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On April 3, 1968, only one day before he was assassinated, Dr. Martin Luther King addressed a crowd of over 1,000 people. His message was centered around economic empowerment in the black community. He told everyone that they should take their money out of the big banks downtown and instead deposit it into a black-owned bank. Dr. King said, “We must always anchor our external direct action with the power of economic withdrawal.” King described this action as “redistributing the pain.”


The #BankBlack Challenge: More Than Just A Hashtag—Jahsun Ifakolade Edmonds

Bank of America, J. P. Morgan Chase, Wachovia, Wells Fargo, Brown Brothers Harriman, The Royal Bank of Scotland, N. M. Rothschild & Sons Bank, and Lehman Brothers all owned, sold, and purchased slaves.

Some folks took Dr. Kings advice but many blacks did not. On December 14, 2014, an activist named Sha Dixon walked into Broadway Federal Bank (one of only two black-owned banks in Los Angeles) with one goal in mind; figuring out a way to partner with the bank to encourage the black community to bank black.
“I was talking to an elder one day and she mentioned that many banks participated in the Trans-Atlantic slave trade. At the time, I was banking with Bank of America so when my elder told me that they were in fact one of the guilty parties my heart dropped to my stomach,” stated Dixon.“Being a descendant of Africans who were enslaved in America, I immediately made the decision to divest my funds.”

What many people are unaware of is the fact the Bank of America, J. P. Morgan Chase, Wachovia, Wells Fargo, Brown Brothers Harriman, The Royal Bank of Scotland, N. M. Rothschild & Sons Bank, and Lehman Brothers all owned, sold, and purchased slaves. They also allowed white slave owners to use these Africans that were enslaving as collateral.

“It makes no sense for descendants of enslaved Africans to financially support any corporation that acquired its wealth by enslaving our relatives. When we bank with these banks we are helping them gain more power and resources. They have always benefited off of our oppression,” remarked Dixon when asked why blacks should switch to black-owned banks.


In December of 2014, after becoming one of the leaders in the Black Lives Matter movement in Los Angeles, Dixon decided to start a new challenge.

“At the time folks were hyped up about the ice bucket challenge. I thought it would be a good idea to ride that wave and challenge people in my community to bank black, hence the #BankBlackChallenge,” said Dixon.

After meeting with the manager of Broadway Federal Bank Dixon took to Facebook to start her challenge.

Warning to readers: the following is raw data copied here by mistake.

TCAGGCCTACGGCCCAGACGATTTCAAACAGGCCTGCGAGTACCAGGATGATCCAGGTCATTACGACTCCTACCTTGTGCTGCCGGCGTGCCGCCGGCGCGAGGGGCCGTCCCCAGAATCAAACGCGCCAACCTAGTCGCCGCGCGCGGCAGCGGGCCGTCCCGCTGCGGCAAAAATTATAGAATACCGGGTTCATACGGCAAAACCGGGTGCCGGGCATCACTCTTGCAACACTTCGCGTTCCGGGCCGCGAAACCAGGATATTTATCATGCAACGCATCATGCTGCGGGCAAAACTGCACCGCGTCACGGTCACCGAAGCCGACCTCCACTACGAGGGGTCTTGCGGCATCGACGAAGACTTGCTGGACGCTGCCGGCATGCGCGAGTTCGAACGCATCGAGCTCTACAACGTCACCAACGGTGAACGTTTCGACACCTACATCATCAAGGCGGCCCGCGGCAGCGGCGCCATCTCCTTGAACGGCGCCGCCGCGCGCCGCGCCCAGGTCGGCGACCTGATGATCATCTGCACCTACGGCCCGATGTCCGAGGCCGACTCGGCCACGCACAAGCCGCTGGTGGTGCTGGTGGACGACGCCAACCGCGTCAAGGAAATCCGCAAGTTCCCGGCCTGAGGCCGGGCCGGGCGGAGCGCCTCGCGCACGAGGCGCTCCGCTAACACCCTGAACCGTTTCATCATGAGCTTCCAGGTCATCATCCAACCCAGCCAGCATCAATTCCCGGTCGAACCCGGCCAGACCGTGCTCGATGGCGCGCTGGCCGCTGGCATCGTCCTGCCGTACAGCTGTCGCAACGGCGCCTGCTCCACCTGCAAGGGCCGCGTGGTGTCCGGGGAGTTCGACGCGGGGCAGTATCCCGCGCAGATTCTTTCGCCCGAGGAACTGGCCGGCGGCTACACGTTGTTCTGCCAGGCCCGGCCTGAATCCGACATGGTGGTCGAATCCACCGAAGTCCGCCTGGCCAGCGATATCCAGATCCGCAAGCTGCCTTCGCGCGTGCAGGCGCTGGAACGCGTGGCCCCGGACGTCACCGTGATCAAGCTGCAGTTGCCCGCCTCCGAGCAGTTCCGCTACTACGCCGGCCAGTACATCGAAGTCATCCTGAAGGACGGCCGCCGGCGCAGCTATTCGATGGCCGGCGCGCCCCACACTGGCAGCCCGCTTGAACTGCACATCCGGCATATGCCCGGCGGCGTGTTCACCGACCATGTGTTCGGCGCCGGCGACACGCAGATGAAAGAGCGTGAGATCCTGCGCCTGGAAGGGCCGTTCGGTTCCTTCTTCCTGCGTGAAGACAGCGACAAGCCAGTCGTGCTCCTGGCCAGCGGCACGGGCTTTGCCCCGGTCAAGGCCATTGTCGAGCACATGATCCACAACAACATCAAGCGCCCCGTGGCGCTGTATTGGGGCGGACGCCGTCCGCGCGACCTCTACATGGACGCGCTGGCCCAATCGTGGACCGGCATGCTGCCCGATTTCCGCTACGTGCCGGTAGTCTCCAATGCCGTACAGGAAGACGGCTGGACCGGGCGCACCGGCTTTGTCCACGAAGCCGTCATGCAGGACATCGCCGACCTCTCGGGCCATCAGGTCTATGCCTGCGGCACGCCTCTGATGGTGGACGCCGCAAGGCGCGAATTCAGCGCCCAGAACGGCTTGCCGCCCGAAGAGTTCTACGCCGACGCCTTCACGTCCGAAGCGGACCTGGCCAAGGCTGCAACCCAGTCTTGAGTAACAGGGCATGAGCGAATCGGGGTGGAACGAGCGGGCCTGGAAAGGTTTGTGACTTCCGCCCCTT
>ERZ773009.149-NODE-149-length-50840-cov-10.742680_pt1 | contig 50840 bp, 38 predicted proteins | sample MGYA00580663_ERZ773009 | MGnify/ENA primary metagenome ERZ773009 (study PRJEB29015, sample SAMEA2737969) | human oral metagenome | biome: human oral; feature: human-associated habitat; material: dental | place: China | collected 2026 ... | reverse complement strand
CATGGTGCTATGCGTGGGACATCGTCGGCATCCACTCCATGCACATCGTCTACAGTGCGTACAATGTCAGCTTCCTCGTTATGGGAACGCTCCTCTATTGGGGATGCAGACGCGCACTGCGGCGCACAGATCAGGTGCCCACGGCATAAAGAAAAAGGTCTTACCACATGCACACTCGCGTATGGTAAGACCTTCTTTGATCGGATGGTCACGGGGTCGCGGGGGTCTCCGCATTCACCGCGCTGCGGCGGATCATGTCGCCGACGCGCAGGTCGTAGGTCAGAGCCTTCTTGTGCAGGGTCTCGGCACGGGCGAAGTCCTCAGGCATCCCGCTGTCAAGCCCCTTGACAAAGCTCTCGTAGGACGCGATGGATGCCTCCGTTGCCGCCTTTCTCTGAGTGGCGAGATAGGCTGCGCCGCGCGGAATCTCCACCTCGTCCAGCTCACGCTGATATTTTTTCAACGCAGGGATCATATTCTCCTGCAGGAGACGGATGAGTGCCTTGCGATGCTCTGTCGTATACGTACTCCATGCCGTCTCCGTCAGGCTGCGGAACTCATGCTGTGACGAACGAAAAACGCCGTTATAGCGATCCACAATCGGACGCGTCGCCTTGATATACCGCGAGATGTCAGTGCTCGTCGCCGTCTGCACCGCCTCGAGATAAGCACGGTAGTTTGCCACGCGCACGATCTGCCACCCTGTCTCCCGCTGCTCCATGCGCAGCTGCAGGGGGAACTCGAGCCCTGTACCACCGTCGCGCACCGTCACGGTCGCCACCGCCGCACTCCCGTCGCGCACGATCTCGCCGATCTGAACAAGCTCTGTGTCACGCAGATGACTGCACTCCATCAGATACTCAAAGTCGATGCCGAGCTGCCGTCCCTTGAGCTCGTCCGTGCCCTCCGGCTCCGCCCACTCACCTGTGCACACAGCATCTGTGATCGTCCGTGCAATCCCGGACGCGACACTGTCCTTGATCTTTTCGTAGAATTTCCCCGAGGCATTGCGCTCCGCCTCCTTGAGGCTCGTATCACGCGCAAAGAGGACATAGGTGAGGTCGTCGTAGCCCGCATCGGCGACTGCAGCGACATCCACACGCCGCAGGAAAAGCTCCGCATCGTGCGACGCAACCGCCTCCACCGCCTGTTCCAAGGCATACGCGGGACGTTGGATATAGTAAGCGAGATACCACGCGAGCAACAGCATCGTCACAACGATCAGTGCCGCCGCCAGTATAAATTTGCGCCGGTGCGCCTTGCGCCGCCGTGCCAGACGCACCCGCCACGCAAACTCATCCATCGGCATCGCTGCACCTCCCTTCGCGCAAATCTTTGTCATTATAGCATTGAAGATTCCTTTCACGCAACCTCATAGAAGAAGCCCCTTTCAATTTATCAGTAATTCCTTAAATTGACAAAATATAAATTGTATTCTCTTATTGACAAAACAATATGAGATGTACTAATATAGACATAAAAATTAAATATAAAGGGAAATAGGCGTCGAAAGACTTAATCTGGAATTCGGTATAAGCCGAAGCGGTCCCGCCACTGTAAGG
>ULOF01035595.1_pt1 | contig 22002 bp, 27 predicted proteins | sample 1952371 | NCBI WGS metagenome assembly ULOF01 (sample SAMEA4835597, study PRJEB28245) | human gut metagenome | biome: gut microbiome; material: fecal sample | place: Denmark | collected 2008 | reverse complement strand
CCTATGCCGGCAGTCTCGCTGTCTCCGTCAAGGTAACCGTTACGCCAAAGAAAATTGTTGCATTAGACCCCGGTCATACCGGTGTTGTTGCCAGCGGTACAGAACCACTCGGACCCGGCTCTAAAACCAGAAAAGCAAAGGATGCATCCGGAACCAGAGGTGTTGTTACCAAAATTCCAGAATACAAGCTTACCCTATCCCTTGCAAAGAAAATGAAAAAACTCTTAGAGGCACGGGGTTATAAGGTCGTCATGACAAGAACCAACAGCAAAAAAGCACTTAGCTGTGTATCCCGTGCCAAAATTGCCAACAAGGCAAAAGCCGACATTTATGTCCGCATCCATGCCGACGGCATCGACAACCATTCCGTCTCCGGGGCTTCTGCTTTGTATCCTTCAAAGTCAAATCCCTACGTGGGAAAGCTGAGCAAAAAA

“No one understood why I was asking them to bank black but most people thought it was a good idea," continued Dixon. "From that point on I have done everything I could think to do to encourage black folks to make the transition.”

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The #BankBlackChallenge is more than ahashtag. With the help of the NAACP in Atlanta and rapper Killer Mike also encouraging others to bank black, it has become a movement. Often times grassroots movements don't pick up steam until someone famous shares the message. In this case. that is exactly what happened. In an interview with the Breakfast Club, Killer Mike encouraged the audience to take the money they would normally buy Jordans with and put it in a savings account at a black owned bank. People listened.

Between the dates of July 5, 2016 and July 6, 2016 at least four unarmed African American men were murdered by police, of which two were filmed. These particularly egregious acts by police galvanized and traumatized the nation, and many longed to enact deeds that were more impactful than sit ins, marches, or protests. To many who once ignored the calls to bank black, that now became the right time to do so.

The #BankBlackChallenge is responsible for moving over $15,000,000 in a three-week period to black-owned banks in Atlanta, Chicago, Miami, Houston, and more recently, Nashville. “This is our definition of a Blaxit,” stated Dixon, referring to the term Brexit about Great Britain voting to leave the European Union. “We are divesting our funds from banks that have sponsored black oppression and are building a solid economic foundation in our community.”

When the community supports its local black-owned bank the bank in turn has more resources to invest back into the community. Racial discrimination is another challenge that black people won't have to face while banking black.

“It is my goal to reach as many communities as I can with the exact same message Dr. Martin Luther King had in 1968. If we can follow through with this action we can create our own economic system as well as keep our money in our communities much longer,” said Dixon.

In times like these, it is important that we think outside of the box with our actions. You don't have to be black to accept the #BankBlackChallenge. You just have to be against the worst human rights violation of all time. You have to believe that the enslavement of Africans in America was wrong and you must also believe in equality.

Here is a link to the complete list of black-owned banks in the U.S. The charge is for you to open an account at any one of these banks and wash the blood of human enslavement off of your investments. With that being said, I challenge you to bank black! When you open your account, challenge a loved one to do the same!


Jahsun Ifakolade Edmonds